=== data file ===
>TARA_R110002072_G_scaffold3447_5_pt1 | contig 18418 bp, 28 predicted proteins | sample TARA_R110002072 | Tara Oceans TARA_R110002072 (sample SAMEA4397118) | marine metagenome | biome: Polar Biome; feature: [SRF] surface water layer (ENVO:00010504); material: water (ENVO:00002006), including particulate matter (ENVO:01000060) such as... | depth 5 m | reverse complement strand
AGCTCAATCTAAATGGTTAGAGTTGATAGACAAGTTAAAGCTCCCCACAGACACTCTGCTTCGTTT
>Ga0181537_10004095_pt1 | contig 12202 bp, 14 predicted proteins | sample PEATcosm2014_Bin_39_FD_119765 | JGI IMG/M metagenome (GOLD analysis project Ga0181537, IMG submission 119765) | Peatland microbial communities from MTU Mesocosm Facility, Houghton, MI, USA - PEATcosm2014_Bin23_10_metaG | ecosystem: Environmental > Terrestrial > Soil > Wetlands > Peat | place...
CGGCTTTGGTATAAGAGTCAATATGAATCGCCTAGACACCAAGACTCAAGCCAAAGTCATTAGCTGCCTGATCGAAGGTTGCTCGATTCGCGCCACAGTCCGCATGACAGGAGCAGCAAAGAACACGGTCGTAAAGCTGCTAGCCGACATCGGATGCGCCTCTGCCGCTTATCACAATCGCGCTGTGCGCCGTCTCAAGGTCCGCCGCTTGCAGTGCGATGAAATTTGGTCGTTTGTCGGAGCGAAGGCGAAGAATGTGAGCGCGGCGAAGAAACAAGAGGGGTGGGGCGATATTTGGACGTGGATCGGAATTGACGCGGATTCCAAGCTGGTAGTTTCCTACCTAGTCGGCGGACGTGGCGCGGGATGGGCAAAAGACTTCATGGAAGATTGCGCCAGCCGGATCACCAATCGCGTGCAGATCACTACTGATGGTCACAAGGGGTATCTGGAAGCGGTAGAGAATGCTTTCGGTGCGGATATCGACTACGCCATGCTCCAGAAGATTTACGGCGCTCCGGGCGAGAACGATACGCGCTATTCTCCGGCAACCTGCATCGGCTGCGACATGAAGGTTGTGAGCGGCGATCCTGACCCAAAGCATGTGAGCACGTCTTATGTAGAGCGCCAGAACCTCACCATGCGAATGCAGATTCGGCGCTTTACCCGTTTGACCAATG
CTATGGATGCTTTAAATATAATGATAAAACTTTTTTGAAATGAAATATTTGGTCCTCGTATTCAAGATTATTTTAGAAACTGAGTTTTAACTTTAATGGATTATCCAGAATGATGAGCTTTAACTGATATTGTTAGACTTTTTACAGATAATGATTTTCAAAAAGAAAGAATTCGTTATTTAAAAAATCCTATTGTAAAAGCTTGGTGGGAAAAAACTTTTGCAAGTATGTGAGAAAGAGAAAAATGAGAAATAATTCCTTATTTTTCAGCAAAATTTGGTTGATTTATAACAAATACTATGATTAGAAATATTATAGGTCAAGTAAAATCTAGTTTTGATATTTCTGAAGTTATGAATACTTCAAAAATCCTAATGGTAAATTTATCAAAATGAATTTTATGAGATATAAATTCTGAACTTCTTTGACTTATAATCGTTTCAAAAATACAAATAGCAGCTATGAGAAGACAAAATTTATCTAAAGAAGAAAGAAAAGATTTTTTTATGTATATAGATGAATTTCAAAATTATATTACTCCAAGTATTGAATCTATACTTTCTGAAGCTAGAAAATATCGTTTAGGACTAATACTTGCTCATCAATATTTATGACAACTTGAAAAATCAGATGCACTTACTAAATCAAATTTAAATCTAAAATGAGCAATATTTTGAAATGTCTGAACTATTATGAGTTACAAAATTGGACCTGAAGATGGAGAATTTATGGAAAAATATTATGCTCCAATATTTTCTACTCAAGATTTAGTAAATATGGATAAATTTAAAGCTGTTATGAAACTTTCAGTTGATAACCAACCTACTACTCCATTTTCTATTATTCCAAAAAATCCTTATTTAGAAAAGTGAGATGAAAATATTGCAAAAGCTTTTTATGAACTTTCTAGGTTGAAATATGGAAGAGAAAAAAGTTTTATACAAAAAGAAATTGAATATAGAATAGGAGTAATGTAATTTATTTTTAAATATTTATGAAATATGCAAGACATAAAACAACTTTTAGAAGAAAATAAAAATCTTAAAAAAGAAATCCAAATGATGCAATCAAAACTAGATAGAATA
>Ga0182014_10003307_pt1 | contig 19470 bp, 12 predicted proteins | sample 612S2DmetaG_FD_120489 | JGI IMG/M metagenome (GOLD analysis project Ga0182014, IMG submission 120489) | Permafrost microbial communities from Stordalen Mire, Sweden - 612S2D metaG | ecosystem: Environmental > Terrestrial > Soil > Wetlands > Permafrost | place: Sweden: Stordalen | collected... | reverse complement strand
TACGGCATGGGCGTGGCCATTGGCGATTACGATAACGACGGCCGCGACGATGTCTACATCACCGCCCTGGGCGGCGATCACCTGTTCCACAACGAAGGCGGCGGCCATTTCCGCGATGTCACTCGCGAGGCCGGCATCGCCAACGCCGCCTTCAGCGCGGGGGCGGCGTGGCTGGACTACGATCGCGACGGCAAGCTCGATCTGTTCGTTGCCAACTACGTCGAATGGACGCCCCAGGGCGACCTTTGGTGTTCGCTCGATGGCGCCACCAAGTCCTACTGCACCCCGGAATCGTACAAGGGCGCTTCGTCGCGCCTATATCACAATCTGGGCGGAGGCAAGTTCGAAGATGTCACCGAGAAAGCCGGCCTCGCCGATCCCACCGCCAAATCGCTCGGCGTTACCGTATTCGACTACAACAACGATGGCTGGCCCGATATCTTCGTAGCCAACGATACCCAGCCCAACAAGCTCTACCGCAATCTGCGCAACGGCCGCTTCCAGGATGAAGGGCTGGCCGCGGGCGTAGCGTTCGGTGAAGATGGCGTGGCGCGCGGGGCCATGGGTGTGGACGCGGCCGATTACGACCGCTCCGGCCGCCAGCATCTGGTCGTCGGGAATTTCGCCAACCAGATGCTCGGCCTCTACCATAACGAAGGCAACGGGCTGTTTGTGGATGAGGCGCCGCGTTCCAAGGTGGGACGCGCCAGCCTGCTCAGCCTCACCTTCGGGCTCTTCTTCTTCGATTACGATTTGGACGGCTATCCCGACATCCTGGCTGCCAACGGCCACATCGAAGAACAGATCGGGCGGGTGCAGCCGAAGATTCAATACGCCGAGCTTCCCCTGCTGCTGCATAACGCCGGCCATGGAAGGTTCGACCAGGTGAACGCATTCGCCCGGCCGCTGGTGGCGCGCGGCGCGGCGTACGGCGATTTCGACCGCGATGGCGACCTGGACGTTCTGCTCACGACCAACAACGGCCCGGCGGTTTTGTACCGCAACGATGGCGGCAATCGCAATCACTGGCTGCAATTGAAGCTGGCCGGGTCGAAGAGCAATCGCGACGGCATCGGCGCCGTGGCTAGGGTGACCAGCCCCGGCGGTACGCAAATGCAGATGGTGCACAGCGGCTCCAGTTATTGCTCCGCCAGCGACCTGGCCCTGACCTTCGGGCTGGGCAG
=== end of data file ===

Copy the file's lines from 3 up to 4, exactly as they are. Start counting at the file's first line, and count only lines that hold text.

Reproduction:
>Ga0181537_10004095_pt1 | contig 12202 bp, 14 predicted proteins | sample PEATcosm2014_Bin_39_FD_119765 | JGI IMG/M metagenome (GOLD analysis project Ga0181537, IMG submission 119765) | Peatland microbial communities from MTU Mesocosm Facility, Houghton, MI, USA - PEATcosm2014_Bin23_10_metaG | ecosystem: Environmental > Terrestrial > Soil > Wetlands > Peat | place...
CGGCTTTGGTATAAGAGTCAATATGAATCGCCTAGACACCAAGACTCAAGCCAAAGTCATTAGCTGCCTGATCGAAGGTTGCTCGATTCGCGCCACAGTCCGCATGACAGGAGCAGCAAAGAACACGGTCGTAAAGCTGCTAGCCGACATCGGATGCGCCTCTGCCGCTTATCACAATCGCGCTGTGCGCCGTCTCAAGGTCCGCCGCTTGCAGTGCGATGAAATTTGGTCGTTTGTCGGAGCGAAGGCGAAGAATGTGAGCGCGGCGAAGAAACAAGAGGGGTGGGGCGATATTTGGACGTGGATCGGAATTGACGCGGATTCCAAGCTGGTAGTTTCCTACCTAGTCGGCGGACGTGGCGCGGGATGGGCAAAAGACTTCATGGAAGATTGCGCCAGCCGGATCACCAATCGCGTGCAGATCACTACTGATGGTCACAAGGGGTATCTGGAAGCGGTAGAGAATGCTTTCGGTGCGGATATCGACTACGCCATGCTCCAGAAGATTTACGGCGCTCCGGGCGAGAACGATACGCGCTATTCTCCGGCAACCTGCATCGGCTGCGACATGAAGGTTGTGAGCGGCGATCCTGACCCAAAGCATGTGAGCACGTCTTATGTAGAGCGCCAGAACCTCACCATGCGAATGCAGATTCGGCGCTTTACCCGTTTGACCAATG